OTTO DesignWorks Ottolock Cinch Review
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OTTO DesignWorks Ottolock Cinch
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|Pros||Lightweight, easy to carry and use, flexible||Secure, includes 5 keys, price is nice||Inexpensive, more secure than many in its price range, high quality||Lightweight, easy-to-carry, easy-to-use||Lightweight, flexible, easy to use|
|Cons||Can be defeated in seconds by tin snips||Clunky mounting hardware, heavy||Locking mechanism stuck a few times, lackluster frame mount||Minimal security, can be compromised with the right tools quickly||Too small, minimal security|
|Bottom Line||For the price, we expected more from the Ottolock that can be defeated in seconds||This lock provides great security and versatility at an affordable price, and while not our absolute favorite, it's pretty close||This inexpensive U-lock offers versatility and security that is likely to fit the needs and budgets of many cyclists and commuters||If you're in the market for a highly portable and lightweight lock but without much security, this one has your name on it||Great for preventing the "snatch and grab" while you make a pit stop but does little to prevent a real bike thief from swiping your ride|
|Rating Categories||OTTO DesignWorks Ot...||OnGuard Brute STD||Kryptonite Kryptolo...||ABUS Chain Lock 120...||Hiplok Z Lok|
|Ease of Transport (25%)|
|Ease of Use (20%)|
|Specs||OTTO DesignWorks Ot...||OnGuard Brute STD||Kryptonite Kryptolo...||ABUS Chain Lock 120...||Hiplok Z Lok|
|Measured weight (lbs)||0.3 lbs||3.6 lbs||3.2 lbs||0.5 lbs||0.1 lbs|
|Type of lock||Combo Cable||U-Lock||U-Lock + cable||Chain||Reusable zip tie|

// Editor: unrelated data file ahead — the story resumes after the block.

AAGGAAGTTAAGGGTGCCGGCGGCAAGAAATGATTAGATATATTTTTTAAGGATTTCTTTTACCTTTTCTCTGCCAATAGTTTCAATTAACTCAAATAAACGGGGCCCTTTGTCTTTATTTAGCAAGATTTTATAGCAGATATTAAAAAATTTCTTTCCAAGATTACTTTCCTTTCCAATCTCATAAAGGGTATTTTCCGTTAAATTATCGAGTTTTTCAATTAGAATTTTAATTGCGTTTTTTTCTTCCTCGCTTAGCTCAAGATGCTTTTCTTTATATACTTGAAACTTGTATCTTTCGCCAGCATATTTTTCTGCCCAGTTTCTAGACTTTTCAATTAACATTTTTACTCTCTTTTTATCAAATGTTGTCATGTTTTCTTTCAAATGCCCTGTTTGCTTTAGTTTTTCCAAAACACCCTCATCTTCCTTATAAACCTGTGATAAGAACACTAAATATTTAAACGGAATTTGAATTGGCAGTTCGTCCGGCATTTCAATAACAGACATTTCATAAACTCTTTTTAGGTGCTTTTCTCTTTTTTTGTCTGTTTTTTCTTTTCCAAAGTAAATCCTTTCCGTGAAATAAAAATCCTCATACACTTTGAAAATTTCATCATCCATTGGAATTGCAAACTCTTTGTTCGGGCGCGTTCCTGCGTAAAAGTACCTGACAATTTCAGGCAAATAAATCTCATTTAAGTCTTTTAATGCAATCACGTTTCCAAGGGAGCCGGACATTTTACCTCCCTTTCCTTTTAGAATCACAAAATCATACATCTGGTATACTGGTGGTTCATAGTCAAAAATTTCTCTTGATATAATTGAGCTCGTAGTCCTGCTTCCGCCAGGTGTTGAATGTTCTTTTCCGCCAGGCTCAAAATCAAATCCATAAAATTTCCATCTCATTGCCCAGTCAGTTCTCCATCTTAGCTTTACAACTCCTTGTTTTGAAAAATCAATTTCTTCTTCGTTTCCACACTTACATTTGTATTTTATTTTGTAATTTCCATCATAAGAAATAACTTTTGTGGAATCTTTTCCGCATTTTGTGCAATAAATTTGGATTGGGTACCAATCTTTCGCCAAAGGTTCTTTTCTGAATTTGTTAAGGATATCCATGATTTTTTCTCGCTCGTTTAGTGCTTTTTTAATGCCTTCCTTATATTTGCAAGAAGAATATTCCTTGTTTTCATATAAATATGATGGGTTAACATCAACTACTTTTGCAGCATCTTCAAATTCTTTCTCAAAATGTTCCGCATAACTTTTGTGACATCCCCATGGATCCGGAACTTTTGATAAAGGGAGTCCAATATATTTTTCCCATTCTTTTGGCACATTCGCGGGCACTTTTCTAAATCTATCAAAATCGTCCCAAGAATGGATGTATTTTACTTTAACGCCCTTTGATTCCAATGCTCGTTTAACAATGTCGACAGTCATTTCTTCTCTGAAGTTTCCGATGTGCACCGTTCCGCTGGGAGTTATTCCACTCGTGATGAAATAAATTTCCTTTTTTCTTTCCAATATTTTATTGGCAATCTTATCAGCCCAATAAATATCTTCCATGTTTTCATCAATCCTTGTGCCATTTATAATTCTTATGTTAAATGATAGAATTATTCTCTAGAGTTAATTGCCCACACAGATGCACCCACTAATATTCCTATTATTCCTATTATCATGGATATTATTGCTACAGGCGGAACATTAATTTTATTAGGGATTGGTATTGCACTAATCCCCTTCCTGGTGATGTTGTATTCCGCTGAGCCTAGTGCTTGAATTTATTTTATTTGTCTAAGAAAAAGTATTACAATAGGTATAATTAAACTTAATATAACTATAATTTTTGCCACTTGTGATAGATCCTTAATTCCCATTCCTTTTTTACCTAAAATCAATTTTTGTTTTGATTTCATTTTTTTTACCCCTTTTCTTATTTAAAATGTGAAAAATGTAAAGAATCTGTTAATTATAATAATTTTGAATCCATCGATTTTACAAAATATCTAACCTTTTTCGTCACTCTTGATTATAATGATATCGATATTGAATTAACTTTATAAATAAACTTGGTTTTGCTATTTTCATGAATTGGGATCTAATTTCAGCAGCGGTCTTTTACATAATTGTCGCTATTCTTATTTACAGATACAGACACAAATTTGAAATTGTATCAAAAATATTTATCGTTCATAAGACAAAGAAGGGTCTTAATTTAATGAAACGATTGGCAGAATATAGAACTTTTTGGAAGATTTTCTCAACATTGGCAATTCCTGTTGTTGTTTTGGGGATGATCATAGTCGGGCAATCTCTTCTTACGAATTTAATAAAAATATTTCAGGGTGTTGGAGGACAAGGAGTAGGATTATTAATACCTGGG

|Primary materials/thickness||Kevlar and stainless steel core||16.8mm hardened steel||12.7mm hardened steel; braided steel cable||4mm hardened steel||Steel core security tie|
|Locking dimension||30" circumference||7.5" x 10.5"||U-lock: 4" x 9"; Cable: 4'||43" circumference||16.5" circumference|
|# of keys included||N/A||5 keys||2 keys||N/A||1 key|
|Tin snips||Yes||No||No||Yes, requires two cuts to defeat||Yes|
|Bolt cutters, 36"||Yes||No||No||Yes, but not very easily. Requires two cuts||Yes|
|Number of cuts to free lock||1 cut||2 cuts||2 cuts||2 cuts||1 cut|
Our Analysis and Test Results
There's a continuous tension between portability and security in the top-ranked bike lock world, and, to some degree, we get it. In a sense, you have to choose how much weight you want to carry versus how much security you're willing to risk? The Ottolock Cinch attempted to find the right balance between bulky security and ease of transport with its multiple layers of steel and Kevlar® bands that coil up to a 3-inch circle that can fit into a saddle bag or backpack. In terms of portability and weight, it's stellar. It can fit into a jersey pocket, which is great. Unfortunately, security is this lock's Achilles heel.
As a plastic-covered steel band secured by a combination lock, the Ottolock offers about the same security as the HipLok Z-Lok, which is much less than your standard U-lock. For cyclists searching for a lightweight lock that weighs in at a mere 5.3 ounces, this one makes it easy to carry around whether you have a backpack or in your jersey pocket. Our testers were more than happy to carry this lock with us on our training rides, joy rides, and commutes, making it more likely that we were using a bike lock at all — because even the most secure lock won't do a bit of good if you leave it at home because it's too bulky/heavy to go along for the ride.
The company doesn't market this lock as the end-all to bike security: the website for this particular model clearly states, "Ottolock is not a replacement for a U-Lock. For maximum security, use a redundant locking method with both a U-Lock and a secondary lock." We appreciate their honesty, and based on our testing, we agree that this is not a high-security lock at all. Given the results of our testing, we're not even sure we feel comfortable recommending it for medium-risk areas, either. Granted, we used the lock in a small mountain town and had no issues. But, it would be best if you always remembered to take anecdotal bike lock stories with a grain of salt.